We have a software project that we are trying to implement some basic project management for and we're starting simple, just using a Trello kanban board to track bugs/feature requests. I am beginning to transfer items from our in-house help desk system (which doesn't have any tracking features, it's basically just a record of user-submitted tickets with some searching and email built in) into a Trello board called "<insert product name here> Backlog". In this board, we have Bug and Feature filters, as well as additional filters indicating what section of the app it relates to.

I'm conflicted on whether items should be worded as what is broken or as what work needs to be done. For example, if I have a help desk ticket that says "Financials on this page have a rounding error", do I create a card with that wording, or should I call it "Fix rounding error on x page"? Or, as a third option, do I word it as what "should be"? I.e. "Page should have no rounding errors". Perhaps this is an X/Y problem and I'm trying to do too much with this board, but I don't know.

I am a developer turned accidental project manager with no prior PM experience, so any and all advice is appreciated. Not looking to become a scrum master here — I quite like software engineering — I just want to learn and implement some best practices.

  • One big risk with writing stories as what work needs to be done is that you start to dictate solutions, where the team might have a completely different solution in mind to correct the underlying problem. Stories must not suggest/dictate solutions, as that is the responsibility of the team. Commented Feb 14, 2019 at 13:43

2 Answers 2


Bottomline: go for the approach that'll help you solve the end user needs (features or bugfixes) faster.

A task should reflect the issue from end users view. You can do a triage, but I'd avoid rephrasing what the user has complained about.

There are three main reasons to stick to user wording:

  1. it's a waste of time to rewrite what's already written
  2. maybe the team can propose the correct solution for the wrong problem due to a poor understanding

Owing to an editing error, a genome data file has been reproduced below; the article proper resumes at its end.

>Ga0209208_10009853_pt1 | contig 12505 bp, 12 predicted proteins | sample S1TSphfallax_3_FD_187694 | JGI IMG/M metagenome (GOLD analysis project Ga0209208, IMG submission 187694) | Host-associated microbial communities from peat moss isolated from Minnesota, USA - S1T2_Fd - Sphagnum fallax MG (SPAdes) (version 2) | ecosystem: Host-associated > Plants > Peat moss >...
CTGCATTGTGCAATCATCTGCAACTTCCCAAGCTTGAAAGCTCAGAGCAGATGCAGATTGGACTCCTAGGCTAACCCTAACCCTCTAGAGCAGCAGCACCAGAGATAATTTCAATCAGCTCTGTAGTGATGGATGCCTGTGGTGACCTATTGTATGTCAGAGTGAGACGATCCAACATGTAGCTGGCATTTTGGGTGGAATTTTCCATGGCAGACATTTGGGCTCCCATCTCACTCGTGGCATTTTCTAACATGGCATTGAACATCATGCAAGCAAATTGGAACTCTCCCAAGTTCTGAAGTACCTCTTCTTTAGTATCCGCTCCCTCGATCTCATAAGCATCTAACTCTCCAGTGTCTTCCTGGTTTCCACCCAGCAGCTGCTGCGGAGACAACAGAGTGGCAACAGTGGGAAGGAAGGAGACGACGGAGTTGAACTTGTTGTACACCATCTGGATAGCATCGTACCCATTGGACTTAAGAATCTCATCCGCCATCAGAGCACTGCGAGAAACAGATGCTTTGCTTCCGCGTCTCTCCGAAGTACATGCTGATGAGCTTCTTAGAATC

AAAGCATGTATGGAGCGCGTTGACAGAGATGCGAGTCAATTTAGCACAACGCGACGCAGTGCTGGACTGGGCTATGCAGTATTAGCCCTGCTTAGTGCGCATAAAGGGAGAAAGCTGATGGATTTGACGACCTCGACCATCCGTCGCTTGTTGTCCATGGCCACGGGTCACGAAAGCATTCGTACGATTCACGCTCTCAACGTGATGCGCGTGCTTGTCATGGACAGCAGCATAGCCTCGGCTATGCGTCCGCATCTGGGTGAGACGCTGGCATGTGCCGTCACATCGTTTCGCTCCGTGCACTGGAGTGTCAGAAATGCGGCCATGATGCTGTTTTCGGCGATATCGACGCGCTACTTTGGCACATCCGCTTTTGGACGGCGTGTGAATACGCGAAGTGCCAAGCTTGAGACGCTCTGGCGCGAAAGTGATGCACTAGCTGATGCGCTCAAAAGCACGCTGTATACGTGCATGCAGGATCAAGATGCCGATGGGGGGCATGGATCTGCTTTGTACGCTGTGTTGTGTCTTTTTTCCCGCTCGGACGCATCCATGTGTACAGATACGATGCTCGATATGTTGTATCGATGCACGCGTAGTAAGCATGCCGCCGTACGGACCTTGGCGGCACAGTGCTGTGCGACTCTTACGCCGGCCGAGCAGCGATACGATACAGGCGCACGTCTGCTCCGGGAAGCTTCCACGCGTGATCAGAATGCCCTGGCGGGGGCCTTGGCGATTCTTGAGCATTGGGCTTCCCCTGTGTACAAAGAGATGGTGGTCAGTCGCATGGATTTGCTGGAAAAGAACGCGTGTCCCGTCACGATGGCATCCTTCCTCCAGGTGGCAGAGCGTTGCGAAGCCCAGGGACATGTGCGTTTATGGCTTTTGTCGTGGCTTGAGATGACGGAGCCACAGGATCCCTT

3. maybe the solution provided is correct and the end user reported it wrongly, and you'll want some sort of minimal evidences to substantiate it

With that in mind, it doesn't mean that you shouldn't improve the wording. You just should do this with them, together. Assuming you have a constant set of users, the best approach is to have a frequent communication with users and explaining how they could provide better and clear information for quicker solutions. "Help me help you" mindset.


The language you use on backlog items should reflect the intended audience.

If you anticipate non-team members getting value from the Kanban board then it makes sense to use the language of end users (what's broken).

If you think the main users of the Kanban board are the technical team then it makes sense to use technical language (what work needs to be done).

It is also possible to combine both. For example, you could have a top-level backlog item written in the language of end users and then have sub-tasks that are more geared towards the team.

I would recommend you identify the main users of the Kanban board and then adopt an approach. Try it for a while and then inspect the results. Did it achieve what you had hoped for?

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